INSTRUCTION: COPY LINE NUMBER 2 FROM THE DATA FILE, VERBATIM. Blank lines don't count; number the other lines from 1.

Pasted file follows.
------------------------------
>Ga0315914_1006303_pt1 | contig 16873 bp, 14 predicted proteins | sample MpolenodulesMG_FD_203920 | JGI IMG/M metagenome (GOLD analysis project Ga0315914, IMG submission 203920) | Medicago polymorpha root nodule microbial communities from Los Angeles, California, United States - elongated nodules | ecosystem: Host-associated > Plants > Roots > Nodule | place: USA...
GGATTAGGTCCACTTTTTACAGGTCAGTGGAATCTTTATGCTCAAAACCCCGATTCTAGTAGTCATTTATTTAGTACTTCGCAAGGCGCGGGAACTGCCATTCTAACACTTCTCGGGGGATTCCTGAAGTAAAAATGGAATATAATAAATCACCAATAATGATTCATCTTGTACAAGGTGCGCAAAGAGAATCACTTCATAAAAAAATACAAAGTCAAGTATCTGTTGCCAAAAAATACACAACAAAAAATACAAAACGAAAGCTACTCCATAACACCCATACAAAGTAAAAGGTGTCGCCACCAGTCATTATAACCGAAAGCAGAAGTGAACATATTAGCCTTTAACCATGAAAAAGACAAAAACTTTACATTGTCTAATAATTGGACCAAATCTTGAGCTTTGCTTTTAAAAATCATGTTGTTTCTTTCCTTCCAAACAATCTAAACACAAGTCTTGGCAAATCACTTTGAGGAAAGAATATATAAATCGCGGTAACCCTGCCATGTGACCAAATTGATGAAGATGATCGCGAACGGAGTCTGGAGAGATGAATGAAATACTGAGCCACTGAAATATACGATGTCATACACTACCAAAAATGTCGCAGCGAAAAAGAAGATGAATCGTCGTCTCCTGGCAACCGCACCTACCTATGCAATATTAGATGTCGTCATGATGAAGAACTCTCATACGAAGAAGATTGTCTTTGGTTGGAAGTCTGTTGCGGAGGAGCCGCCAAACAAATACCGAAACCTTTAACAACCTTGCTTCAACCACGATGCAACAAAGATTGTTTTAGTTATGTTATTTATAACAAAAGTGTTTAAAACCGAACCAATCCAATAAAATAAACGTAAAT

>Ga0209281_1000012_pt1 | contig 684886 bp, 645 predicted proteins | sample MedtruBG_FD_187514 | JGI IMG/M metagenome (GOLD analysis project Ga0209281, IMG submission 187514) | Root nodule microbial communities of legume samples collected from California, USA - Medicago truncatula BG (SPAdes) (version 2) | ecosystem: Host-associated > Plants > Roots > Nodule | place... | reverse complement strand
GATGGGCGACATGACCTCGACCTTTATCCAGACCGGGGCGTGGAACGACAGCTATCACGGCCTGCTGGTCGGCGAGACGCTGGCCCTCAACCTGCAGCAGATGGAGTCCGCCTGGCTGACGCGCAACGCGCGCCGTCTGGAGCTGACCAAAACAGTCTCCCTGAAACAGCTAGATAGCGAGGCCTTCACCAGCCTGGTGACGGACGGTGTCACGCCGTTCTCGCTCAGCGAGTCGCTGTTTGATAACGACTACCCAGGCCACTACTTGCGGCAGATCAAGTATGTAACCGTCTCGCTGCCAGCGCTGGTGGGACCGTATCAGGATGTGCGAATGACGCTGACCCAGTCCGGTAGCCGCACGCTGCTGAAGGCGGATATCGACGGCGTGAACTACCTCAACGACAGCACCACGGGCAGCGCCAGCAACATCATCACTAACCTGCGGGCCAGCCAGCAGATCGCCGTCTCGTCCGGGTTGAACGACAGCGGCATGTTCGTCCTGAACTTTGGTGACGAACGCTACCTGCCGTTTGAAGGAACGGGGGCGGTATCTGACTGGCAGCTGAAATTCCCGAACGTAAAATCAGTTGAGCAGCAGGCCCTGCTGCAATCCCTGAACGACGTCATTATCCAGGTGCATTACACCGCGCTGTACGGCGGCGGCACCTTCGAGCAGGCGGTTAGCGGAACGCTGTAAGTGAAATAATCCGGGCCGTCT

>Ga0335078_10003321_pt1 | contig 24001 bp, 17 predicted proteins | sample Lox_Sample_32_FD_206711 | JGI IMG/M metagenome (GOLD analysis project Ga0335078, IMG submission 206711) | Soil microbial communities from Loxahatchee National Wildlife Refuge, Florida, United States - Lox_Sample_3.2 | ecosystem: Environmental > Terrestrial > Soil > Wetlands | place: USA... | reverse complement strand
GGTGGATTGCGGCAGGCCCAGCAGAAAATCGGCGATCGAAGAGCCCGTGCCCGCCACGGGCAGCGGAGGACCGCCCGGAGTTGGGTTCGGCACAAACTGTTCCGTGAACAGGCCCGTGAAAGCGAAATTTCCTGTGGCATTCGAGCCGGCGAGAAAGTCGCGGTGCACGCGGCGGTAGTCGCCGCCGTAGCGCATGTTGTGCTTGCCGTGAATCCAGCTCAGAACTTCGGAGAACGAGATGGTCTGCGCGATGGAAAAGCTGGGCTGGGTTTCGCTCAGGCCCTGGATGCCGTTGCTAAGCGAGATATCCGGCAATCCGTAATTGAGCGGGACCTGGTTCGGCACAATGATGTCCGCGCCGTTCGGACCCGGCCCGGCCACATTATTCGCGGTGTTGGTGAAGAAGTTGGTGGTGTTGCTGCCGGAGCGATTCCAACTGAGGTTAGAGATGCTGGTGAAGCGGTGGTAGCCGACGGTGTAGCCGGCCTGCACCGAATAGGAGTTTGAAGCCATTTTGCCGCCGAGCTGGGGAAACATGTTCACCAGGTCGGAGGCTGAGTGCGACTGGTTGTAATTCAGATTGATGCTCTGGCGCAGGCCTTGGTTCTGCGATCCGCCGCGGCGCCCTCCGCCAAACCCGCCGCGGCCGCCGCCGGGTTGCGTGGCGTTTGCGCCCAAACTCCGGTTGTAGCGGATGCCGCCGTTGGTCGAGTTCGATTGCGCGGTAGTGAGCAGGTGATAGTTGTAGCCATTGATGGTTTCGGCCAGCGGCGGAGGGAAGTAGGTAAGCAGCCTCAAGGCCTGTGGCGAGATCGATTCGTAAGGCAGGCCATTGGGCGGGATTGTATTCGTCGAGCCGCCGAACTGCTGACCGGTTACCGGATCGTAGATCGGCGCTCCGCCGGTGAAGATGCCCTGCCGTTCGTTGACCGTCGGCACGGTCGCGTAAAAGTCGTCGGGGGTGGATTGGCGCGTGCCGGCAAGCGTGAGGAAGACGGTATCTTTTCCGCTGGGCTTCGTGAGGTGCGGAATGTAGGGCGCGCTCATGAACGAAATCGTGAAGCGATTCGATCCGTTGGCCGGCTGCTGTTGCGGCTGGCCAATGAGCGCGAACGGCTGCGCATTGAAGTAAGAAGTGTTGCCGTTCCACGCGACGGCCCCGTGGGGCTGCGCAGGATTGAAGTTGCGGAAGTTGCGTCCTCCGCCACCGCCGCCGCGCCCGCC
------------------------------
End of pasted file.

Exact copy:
GGATTAGGTCCACTTTTTACAGGTCAGTGGAATCTTTATGCTCAAAACCCCGATTCTAGTAGTCATTTATTTAGTACTTCGCAAGGCGCGGGAACTGCCATTCTAACACTTCTCGGGGGATTCCTGAAGTAAAAATGGAATATAATAAATCACCAATAATGATTCATCTTGTACAAGGTGCGCAAAGAGAATCACTTCATAAAAAAATACAAAGTCAAGTATCTGTTGCCAAAAAATACACAACAAAAAATACAAAACGAAAGCTACTCCATAACACCCATACAAAGTAAAAGGTGTCGCCACCAGTCATTATAACCGAAAGCAGAAGTGAACATATTAGCCTTTAACCATGAAAAAGACAAAAACTTTACATTGTCTAATAATTGGACCAAATCTTGAGCTTTGCTTTTAAAAATCATGTTGTTTCTTTCCTTCCAAACAATCTAAACACAAGTCTTGGCAAATCACTTTGAGGAAAGAATATATAAATCGCGGTAACCCTGCCATGTGACCAAATTGATGAAGATGATCGCGAACGGAGTCTGGAGAGATGAATGAAATACTGAGCCACTGAAATATACGATGTCATACACTACCAAAAATGTCGCAGCGAAAAAGAAGATGAATCGTCGTCTCCTGGCAACCGCACCTACCTATGCAATATTAGATGTCGTCATGATGAAGAACTCTCATACGAAGAAGATTGTCTTTGGTTGGAAGTCTGTTGCGGAGGAGCCGCCAAACAAATACCGAAACCTTTAACAACCTTGCTTCAACCACGATGCAACAAAGATTGTTTTAGTTATGTTATTTATAACAAAAGTGTTTAAAACCGAACCAATCCAATAAAATAAACGTAAAT